Surfing through the London events listings guide, I find out about an instore performance at Pure Groove, a record store in Farringdon not far from where I work. I don’t know much about the south London-based dance-pop trio Chew Lips, but I know their record label, the Parisian-based Kitsuné, whose taste I really appreciate - the label embraces a range of genres and produces original names, including the French and German groups Digitalism and Phoenix.
On the trail of musical adventures
I like the atmosphere immediately as I enter the record store, dotted by a sofa, some armchairs and a bar serving Italian beer. At the back there is a small stage where a soundchecker and those whom I take to be the members of the band are getting their instruments ready. The audience consists of people in their mid-twenties to thirties. There are some eclectic characters in the shop, full of London style, in company; others are passionate fans who don’t go anywhere without their headphones, and there’s me, by myself, trying to inhale the London atmosphere oozing out during the course of the evening.
My provincial mind – musically speaking – feels like a High Fidelity character
The venue, which has been open in its current location for just under a year now, is not full yet. I find a good place to sit easily enough in which to take in the show, as the entrance of the singer with a modest blond sixties bob heralds the start of the gig. Quite punctually, the south London trio who only formed in 2008 take to the stage: synthesizer keyboards, a guitar and a female vocal. It’s the summer of electro-rock, and I’m right in the middle of it. The beat gets my foot tapping without knowing it. The rhythm is catchy, the vocals pleasant and the execution impeccable. I might not be facing rising stars of the pop-rock world (they don’t really add anything new to the electro-retro vein of recent times), but I like these Chew Lips, discovered by radio DJ Steve Lamacq, and the half-hour showcase flies by. After the concert I look around the shop picking up what can I find - flyers and magazines, various musical pamphlets. My provincial mind – musically speaking – suddenly feels like a character in the middle pages of the cult book, High Fidelity (Nick Hornby, 1995). I’m thinking to myself: Welcome Licia, this is London! I eagerly stuff everything into my handbag and run to catch the bus, onwards to Brick Lane.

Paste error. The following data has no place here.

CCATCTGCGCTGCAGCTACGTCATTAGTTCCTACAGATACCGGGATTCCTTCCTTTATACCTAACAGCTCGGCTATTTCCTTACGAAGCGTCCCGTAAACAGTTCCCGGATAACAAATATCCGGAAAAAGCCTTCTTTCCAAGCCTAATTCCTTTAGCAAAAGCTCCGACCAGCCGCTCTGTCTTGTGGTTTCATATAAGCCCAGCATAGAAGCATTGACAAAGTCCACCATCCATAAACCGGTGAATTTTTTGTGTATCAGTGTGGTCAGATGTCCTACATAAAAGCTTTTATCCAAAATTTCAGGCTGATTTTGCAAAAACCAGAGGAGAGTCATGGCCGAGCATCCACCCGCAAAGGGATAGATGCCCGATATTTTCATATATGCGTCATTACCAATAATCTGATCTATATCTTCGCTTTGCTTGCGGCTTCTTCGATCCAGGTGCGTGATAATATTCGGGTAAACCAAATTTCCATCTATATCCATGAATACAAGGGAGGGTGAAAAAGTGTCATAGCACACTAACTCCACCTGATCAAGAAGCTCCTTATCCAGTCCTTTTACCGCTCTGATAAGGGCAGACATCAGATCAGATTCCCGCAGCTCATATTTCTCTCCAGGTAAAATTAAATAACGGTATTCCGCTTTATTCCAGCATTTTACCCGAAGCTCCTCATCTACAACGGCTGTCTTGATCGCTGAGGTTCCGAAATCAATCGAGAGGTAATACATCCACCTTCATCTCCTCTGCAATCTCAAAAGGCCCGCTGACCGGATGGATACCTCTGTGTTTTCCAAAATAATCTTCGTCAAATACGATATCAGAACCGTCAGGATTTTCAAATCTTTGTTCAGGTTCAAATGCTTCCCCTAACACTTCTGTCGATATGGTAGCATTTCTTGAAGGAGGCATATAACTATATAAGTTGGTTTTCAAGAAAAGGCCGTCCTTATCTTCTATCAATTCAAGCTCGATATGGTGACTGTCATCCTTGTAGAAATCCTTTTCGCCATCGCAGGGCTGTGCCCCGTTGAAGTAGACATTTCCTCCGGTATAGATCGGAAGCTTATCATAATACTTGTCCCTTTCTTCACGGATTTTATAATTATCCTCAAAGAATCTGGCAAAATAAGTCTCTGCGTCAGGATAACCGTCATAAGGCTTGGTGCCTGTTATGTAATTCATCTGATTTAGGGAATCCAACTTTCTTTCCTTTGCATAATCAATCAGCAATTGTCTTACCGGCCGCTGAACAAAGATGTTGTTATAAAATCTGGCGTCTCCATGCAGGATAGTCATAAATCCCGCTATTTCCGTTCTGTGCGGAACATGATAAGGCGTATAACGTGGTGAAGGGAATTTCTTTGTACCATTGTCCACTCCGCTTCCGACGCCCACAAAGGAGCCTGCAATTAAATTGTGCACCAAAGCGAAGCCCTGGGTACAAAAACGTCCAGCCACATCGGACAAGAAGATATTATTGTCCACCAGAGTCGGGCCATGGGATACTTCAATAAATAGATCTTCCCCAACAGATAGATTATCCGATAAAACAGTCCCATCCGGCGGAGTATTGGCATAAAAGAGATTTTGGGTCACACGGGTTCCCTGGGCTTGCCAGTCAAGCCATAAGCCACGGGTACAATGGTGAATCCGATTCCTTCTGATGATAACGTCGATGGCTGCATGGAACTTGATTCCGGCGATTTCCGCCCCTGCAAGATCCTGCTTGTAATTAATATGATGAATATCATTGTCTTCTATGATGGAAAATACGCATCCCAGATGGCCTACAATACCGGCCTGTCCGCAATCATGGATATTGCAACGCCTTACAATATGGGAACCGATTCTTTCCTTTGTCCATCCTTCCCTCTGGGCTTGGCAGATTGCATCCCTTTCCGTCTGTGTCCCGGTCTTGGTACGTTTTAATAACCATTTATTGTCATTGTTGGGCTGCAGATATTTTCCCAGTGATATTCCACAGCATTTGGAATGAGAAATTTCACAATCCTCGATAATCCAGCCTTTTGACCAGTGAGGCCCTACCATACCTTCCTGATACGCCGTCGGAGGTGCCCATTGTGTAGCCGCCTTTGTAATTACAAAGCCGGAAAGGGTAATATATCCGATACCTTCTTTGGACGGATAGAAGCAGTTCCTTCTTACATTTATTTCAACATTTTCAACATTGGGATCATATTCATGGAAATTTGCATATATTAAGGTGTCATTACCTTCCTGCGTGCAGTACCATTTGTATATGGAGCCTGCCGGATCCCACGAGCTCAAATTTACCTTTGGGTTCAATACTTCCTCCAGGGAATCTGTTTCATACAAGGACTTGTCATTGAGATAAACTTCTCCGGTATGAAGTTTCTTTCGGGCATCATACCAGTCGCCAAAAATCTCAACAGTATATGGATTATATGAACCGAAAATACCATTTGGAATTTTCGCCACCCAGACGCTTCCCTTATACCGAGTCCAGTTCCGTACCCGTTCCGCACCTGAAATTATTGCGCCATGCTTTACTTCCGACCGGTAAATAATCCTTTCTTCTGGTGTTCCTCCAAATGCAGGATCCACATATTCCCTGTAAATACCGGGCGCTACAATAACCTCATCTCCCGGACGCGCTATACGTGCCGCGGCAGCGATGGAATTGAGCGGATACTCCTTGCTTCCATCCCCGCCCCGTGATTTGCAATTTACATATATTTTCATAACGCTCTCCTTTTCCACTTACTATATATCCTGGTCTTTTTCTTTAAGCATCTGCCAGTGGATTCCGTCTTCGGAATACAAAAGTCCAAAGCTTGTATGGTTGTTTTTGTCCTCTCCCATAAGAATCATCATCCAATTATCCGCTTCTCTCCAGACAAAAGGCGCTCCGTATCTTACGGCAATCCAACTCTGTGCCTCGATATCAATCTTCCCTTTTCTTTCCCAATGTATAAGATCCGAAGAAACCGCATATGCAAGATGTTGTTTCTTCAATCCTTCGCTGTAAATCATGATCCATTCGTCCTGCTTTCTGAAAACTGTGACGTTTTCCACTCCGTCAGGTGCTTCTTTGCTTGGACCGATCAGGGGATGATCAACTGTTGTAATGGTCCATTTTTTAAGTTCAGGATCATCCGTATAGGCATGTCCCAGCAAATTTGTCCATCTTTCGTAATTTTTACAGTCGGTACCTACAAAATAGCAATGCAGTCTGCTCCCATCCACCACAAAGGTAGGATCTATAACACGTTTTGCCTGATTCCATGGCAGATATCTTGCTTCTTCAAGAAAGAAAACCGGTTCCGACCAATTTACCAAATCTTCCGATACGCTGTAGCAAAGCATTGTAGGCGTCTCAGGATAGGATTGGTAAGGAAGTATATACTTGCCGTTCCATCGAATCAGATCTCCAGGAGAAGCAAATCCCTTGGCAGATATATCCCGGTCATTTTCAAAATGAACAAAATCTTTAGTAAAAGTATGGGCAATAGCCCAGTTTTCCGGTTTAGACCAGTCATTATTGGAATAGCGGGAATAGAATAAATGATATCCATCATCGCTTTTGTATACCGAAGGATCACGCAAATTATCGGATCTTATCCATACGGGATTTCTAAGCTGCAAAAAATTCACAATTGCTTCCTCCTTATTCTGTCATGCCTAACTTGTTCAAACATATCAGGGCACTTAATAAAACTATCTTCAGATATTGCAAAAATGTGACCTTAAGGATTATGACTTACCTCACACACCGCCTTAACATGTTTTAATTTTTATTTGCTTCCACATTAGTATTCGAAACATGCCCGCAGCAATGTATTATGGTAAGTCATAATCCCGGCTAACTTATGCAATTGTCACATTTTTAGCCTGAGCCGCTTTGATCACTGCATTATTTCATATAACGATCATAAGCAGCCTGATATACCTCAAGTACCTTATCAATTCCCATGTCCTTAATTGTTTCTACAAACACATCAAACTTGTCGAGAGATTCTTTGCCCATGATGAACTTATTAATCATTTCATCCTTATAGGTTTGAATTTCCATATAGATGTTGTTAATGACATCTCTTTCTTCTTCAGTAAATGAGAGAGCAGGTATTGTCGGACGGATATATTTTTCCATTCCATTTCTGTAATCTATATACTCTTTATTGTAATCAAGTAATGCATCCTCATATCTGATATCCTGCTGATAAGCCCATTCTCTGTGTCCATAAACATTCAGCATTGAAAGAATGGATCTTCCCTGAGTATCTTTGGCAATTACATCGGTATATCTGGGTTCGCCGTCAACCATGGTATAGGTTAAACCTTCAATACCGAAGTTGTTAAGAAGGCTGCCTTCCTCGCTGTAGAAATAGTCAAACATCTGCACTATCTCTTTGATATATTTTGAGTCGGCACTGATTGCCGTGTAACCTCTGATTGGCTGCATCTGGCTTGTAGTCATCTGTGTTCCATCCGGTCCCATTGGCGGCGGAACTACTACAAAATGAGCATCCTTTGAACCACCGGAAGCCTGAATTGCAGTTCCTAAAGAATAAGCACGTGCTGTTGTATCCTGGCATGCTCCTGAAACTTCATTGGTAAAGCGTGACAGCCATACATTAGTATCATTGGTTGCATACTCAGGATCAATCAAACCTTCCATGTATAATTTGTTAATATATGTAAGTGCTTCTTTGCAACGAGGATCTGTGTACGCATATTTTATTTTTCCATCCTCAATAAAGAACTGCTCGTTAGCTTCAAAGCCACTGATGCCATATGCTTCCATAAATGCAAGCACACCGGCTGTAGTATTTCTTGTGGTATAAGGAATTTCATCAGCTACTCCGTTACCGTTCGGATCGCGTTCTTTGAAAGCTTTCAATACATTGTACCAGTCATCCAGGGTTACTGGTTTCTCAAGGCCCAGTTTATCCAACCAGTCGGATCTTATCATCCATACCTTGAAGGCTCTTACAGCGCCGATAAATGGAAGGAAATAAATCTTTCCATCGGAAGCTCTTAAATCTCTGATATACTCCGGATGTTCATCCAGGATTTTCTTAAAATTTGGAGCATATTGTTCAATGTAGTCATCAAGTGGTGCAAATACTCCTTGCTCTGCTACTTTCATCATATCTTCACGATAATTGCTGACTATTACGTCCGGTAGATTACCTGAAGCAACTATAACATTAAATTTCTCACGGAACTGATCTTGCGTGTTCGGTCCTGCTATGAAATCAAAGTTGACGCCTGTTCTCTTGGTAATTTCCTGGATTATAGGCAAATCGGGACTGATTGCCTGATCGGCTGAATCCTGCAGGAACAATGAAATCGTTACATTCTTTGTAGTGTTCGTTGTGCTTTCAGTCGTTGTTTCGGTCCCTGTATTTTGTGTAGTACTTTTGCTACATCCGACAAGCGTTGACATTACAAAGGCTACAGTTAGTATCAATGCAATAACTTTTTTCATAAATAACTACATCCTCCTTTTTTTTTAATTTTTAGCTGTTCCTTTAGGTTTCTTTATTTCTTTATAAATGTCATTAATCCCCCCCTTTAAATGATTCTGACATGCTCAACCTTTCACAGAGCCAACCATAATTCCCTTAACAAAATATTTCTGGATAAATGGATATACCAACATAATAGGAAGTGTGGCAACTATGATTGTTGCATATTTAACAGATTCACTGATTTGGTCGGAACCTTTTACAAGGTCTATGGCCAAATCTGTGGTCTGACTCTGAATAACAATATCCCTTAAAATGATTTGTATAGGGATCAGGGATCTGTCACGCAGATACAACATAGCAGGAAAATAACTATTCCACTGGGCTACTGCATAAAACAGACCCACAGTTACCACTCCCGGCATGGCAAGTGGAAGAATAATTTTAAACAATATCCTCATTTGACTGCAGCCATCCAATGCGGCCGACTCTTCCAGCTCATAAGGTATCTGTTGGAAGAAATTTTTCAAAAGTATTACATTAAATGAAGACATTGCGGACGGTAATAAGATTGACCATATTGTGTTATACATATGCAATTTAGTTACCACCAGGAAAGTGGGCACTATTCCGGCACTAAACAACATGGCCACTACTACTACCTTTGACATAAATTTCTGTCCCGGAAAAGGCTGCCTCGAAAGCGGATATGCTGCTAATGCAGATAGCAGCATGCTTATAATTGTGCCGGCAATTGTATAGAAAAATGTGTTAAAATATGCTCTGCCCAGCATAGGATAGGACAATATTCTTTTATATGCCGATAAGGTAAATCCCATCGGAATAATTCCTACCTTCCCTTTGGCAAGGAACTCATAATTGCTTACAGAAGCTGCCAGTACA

Breeding ground for new bands
The east end of London, especially Brick Lane, is ultimately a 'hip' place, and offers big sensations for the music lover. I propel myself to Cafè 1001, a kind of recreational artistic centre, spectacular in my view, where the environment is very relaxed, with no pretences and a little bohemian; for around a month now, it’s been one of my favourite places in town. It’s Monday night and the coffee shop-cum-dj bar is not very busy, so I park myself in a comfy, enveloping old leather armchair near the piano, ready to devour with my eyes all the papers that had I gathered from the record shop. As soon as I sit down, Debaser (1989) by The Pixies comes on. I smile - I discover that there’s more than one night which interests me in terms of London club. Vampire Weekend (2008) by A-Punk comes on. What a good job it was that I only took a one-way flight to London six weeks ago. I open a pamphlet called The Fly as Placebo's 1999 hit Every You, Every Me plays in the background. I find an interview with Passion Pit, an American group I discovered a few weeks ago. Since I’ve been here, I have discovered on average one or two groups a day which, without fail, within a month, maybe two, tops, will play in London. Am I awake, or am I dreaming?
Good job that I only took a one-way flight to London six weeks ago
London is a music lover’s heaven without a doubt, especially if you’re one of those always hunting for the latest sound or trend. The metropolis dazzles, dazes, sometimes tires you out, but be reassured that some provincial minds who landed here, almost by chance, will return home changed, done in, and, in this case, not only musically speaking.
*Pure Groove, 6-7 West Smithfield, Farringdon, London, EC1A 9JX. Open Monday to Friday 12pm (lunch) - 11pm, closed Saturday and Sunday, Tel: +44 (0)20 7778 9278
*Café 1001, 1 Dray walk, 91 Brick Lane, London. E1. Open Monday to Saturday from 6am – midnight, Sunday, 6am – 11.30pm. Tel: +44 (0) 20 7247 9679
Check out the blog from the local cafebabel.com hub in London here